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Old Nov 11, 17, 11:37 am
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Originally Posted by AussieDreaming View Post
You're wrong
You're wrong. N777UA is the 7th oldest 777 flying!

https://www.planespotters.net/produc...ist/Boeing/777
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Old Nov 11, 17, 12:21 pm
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Originally Posted by MonThruThurs View Post
You're wrong. N777UA is the 7th oldest 777 flying!

https://www.planespotters.net/produc...ist/Boeing/777
It was delivered first and has a lower MSN, implying it's production began earlier. Guess one can argue what constitutes oldest, production begin, delivery or whenevers the line number (what I assume LN stands for) is assigned
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Old Nov 11, 17, 6:52 pm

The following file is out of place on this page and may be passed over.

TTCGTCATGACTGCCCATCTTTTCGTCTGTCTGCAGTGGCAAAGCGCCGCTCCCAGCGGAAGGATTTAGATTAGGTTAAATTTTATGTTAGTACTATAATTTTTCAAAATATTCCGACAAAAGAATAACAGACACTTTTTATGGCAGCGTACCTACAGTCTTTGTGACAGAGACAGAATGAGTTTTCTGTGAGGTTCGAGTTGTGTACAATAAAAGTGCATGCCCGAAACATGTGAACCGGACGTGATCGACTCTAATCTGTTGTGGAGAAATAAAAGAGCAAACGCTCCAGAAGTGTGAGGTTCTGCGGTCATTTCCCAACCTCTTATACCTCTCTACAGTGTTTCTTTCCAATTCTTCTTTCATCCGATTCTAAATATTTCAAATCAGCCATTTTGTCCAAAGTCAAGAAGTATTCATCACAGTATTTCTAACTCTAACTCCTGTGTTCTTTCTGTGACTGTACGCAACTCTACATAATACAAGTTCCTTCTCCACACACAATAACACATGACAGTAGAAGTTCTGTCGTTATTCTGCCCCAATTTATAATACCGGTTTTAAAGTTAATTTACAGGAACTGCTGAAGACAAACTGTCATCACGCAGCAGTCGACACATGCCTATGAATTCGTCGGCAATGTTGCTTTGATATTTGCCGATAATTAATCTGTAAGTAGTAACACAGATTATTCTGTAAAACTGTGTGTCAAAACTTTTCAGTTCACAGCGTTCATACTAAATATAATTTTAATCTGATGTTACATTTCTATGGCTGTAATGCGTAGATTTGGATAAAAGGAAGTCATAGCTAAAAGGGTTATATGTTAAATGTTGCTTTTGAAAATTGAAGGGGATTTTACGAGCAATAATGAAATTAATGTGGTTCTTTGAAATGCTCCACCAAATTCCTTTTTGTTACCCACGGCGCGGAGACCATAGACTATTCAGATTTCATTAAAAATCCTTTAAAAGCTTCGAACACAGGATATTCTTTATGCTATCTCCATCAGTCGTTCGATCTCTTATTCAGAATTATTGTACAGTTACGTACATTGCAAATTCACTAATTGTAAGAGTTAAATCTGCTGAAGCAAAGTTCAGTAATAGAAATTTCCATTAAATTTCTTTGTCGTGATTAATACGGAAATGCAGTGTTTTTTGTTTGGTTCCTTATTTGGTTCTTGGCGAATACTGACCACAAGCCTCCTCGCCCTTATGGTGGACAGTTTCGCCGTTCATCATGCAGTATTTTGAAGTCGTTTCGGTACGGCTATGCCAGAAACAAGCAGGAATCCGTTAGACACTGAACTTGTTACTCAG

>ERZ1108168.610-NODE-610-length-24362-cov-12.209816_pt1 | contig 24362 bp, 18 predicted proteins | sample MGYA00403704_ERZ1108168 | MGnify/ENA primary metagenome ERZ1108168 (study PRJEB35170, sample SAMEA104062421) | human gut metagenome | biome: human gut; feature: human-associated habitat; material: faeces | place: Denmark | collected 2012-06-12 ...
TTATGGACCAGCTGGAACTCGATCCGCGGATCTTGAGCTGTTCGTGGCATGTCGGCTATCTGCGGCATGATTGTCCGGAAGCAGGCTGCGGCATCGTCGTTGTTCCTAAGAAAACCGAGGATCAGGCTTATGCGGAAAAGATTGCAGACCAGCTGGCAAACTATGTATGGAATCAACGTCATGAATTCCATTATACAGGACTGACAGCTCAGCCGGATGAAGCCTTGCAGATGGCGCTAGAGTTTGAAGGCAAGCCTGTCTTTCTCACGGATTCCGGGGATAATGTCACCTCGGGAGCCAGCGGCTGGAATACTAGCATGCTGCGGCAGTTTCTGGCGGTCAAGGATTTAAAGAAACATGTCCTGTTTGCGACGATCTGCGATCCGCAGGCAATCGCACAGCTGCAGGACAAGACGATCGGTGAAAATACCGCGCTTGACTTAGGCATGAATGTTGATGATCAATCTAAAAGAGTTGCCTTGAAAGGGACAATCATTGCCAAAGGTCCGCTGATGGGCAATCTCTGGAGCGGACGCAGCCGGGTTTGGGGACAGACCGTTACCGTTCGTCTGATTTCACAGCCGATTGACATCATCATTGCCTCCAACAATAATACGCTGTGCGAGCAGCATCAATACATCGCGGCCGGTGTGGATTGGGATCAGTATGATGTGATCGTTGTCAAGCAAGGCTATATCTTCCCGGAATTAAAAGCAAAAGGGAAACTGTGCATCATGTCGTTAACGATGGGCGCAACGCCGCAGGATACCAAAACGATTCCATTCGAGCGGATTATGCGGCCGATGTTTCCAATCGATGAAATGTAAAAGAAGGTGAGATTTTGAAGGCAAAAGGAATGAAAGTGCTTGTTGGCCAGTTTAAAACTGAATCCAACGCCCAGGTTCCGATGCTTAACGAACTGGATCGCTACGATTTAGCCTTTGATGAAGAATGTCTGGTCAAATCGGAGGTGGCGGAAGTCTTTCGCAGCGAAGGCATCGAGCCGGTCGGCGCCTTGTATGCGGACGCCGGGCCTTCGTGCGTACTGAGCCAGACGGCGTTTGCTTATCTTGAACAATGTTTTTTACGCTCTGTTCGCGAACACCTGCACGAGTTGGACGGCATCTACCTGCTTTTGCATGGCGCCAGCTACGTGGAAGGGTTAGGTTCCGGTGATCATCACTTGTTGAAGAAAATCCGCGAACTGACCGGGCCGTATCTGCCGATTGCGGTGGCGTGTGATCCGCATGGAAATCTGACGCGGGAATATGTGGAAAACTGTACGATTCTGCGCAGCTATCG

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Originally Posted by theLuxuryTravelExpert View Post
United Airlines calls its domestic Business Class 'United First'
The 777 the OP was on had a FC cabin.
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Old Nov 11, 17, 8:38 pm
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Originally Posted by theLuxuryTravelExpert View Post
United Airlines calls its domestic Business Class 'United First'
Right, but they also call all of their long haul premium cabins "United Polaris" even though only 1 route has the actual Polaris cabin.

You got domestic first, and arguably United's worst business class configuration ever. Whoever signed off on 2-4-2 in business class should have been fired